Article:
Finkelstein, an American Jew who lost his family in the Holocaust, is deeply shamed and angered by Israel and its right wing supporters, and their treatment of Palestinians. Finkelstein has called Israel a terrorist state, and for this he becomes the first Jew to be banned from entering Israel.
In several books over the years Finkelstein has written about right wing Jewish organisations that exploit the Holocaust and Jewish suffering by claiming that anti-Semitism is still a widespread and burning issue threatening the existence and safety of Jews.
Norman does not see evidence of this. Wonders this scholar, some of these Jewish organisations also raise huge funds in the name of the Holocaust but where is the money going?
Not just conservative, fundamentalist Jews revile Finkelstein but even liberals. He finds some supporters in anti-Zionist, leftist Jews who are also committed to a Palestinian state. But while leftist Jews are accepted, Norman is not. He is often described as not just anti-Zionist but as a self-hating Jew.
Finkelstein is often amused by this because he feels he is being more Jewish than most Jews - it is because he cares for his race that he feels so much shame and indignation at how the Holocaust has been exploited by the right wingers.
In book after book, he points out that Israel's human rights record is poorer than the Palestinian side. His scholarship seems impeccable, his integrity unflinching and whole. There is a scene in the movie that leaves you shaken and roused. Finkelstein is speaking to university students (as he often does) in Toronto.
In the audience are both, supporters and detractors. At the end of his impassioned talk, one student, a girl, is sobbing as she picks up the microphone to address him. How could you, she asks, call some people in the audience as Nazis?
Finkelstein who is seldom provoked, explodes here with barely controlled anger. 'I will not be anymore browbeaten by such crocodile tears,' he shouts back. 'If you have a heart at all, you will be crying for the Palestinians.'
While the girl looks shocked, there are cheers in the audience from Palestinian students and other supporters of the Palestinian cause. For Norman Finkelstein the lesson of the Holocaust was how to learn to love, not hate. His mother, Maryla, taught him that. A truly remarkable person, you see her briefly in the film, talking about the meaning of the Holocaust, which she survived, as being compassion. Norman grew up hearing that from her all the time. And then made a radical commitment to it, stunning even his mother who says jokingly that she 'created a Finkelstein's monster.'
It was while he was a graduate student at Princeton that Norman first began questioning the political beliefs and views of right wing Jews, both in Israel and America. Preparing for his thesis he came across a book called From Time Immemorial by Joan Peters which claimed a different demographics for Palestine: that there really wasn't a Palestinian majority as believed widely.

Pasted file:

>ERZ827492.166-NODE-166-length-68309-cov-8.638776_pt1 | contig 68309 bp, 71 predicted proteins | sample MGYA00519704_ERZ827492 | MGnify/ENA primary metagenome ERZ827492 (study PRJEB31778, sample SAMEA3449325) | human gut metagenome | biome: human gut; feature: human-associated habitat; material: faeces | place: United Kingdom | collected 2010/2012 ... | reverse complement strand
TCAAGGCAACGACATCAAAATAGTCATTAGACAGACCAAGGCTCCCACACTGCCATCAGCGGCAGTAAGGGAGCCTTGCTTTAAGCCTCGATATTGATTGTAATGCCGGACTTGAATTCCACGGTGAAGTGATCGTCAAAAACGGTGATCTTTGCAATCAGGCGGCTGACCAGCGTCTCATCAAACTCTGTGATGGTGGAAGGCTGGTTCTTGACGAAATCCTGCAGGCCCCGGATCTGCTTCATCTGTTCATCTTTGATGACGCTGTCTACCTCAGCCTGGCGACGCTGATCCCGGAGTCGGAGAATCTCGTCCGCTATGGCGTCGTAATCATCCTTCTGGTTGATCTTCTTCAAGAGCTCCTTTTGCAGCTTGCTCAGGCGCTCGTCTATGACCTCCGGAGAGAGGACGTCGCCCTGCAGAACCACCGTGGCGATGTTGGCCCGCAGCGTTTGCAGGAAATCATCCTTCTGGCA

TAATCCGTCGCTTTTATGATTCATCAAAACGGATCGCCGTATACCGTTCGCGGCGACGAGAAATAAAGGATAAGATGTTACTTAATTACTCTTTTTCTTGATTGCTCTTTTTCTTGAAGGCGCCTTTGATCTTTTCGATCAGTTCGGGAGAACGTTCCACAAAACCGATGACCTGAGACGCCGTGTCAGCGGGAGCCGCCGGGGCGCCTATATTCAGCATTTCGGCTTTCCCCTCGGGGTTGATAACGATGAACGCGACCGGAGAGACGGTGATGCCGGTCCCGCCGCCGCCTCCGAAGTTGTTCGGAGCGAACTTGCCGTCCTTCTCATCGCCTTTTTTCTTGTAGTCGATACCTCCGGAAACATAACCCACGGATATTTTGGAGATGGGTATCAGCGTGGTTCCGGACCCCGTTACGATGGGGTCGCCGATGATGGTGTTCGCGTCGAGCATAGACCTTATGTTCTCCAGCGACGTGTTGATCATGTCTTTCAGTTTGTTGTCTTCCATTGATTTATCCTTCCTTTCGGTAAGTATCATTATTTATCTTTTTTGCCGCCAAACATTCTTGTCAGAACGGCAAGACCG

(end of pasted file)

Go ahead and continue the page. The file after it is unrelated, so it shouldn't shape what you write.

That there were as many Zionist immigrants at the end of the 19th century as there were Palestinians. The book instantly became a deeply influential bestseller, praised by several writers and intellectual such as Saul Bellow, Barbara Tuckman and Elie Wiesel.
Reading it closely, Finkelstein found error after error in her scholarship, and ended by concluding that the book was "a monumental hoax."
His findings drew the attention of Noam Chomsky who already held similar views, and who warned him of the consequences of exposing the book's dubious scholarship: "I warned him, if you follow this, you're going to get in trouble-because you're going to expose the American intellectual community as a gang of frauds, and they are not going to like it, and they're going to destroy you.'
Finkelstein published the thesis anyway. And as Chomsky had predicted, all hell broke loose in academic circles. His graduate research was his first expose of what he terms the "the corruption of scholarship on the Israel-Palestine conflict."
Finkelstein followed it with other books, two of the best known being: "The Holocaust Industry: Reflections on the exploitation of Jewish suffering" (Verso, 2000) and "Beyond Chutzpah: On the misuse of anti-Semitism and the abuse of history" (University of California Press, 2005). Even though Chomsky himself didn't go as far as Finkelstein in the way he challenged academia, for Finkelstein he remains an inspiration. It is from Noam Chomsky, Finkelstein has said, he learnt that it was "possible to unite exacting scholarly rigor with scathing moral outrage."